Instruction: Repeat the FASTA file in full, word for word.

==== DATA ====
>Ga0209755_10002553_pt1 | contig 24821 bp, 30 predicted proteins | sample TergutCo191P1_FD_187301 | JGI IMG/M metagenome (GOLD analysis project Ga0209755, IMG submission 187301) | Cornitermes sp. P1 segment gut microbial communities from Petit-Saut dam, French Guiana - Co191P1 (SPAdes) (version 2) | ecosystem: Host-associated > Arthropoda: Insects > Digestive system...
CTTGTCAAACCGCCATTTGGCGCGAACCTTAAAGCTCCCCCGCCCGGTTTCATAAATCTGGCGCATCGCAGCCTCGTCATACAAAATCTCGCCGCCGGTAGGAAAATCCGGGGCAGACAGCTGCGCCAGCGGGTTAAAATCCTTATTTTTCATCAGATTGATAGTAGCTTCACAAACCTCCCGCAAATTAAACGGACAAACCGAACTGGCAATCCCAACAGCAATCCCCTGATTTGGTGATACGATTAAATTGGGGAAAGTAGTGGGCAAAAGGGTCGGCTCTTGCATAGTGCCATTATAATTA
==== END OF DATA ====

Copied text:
>Ga0209755_10002553_pt1 | contig 24821 bp, 30 predicted proteins | sample TergutCo191P1_FD_187301 | JGI IMG/M metagenome (GOLD analysis project Ga0209755, IMG submission 187301) | Cornitermes sp. P1 segment gut microbial communities from Petit-Saut dam, French Guiana - Co191P1 (SPAdes) (version 2) | ecosystem: Host-associated > Arthropoda: Insects > Digestive system...
CTTGTCAAACCGCCATTTGGCGCGAACCTTAAAGCTCCCCCGCCCGGTTTCATAAATCTGGCGCATCGCAGCCTCGTCATACAAAATCTCGCCGCCGGTAGGAAAATCCGGGGCAGACAGCTGCGCCAGCGGGTTAAAATCCTTATTTTTCATCAGATTGATAGTAGCTTCACAAACCTCCCGCAAATTAAACGGACAAACCGAACTGGCAATCCCAACAGCAATCCCCTGATTTGGTGATACGATTAAATTGGGGAAAGTAGTGGGCAAAAGGGTCGGCTCTTGCATAGTGCCATTATAATTA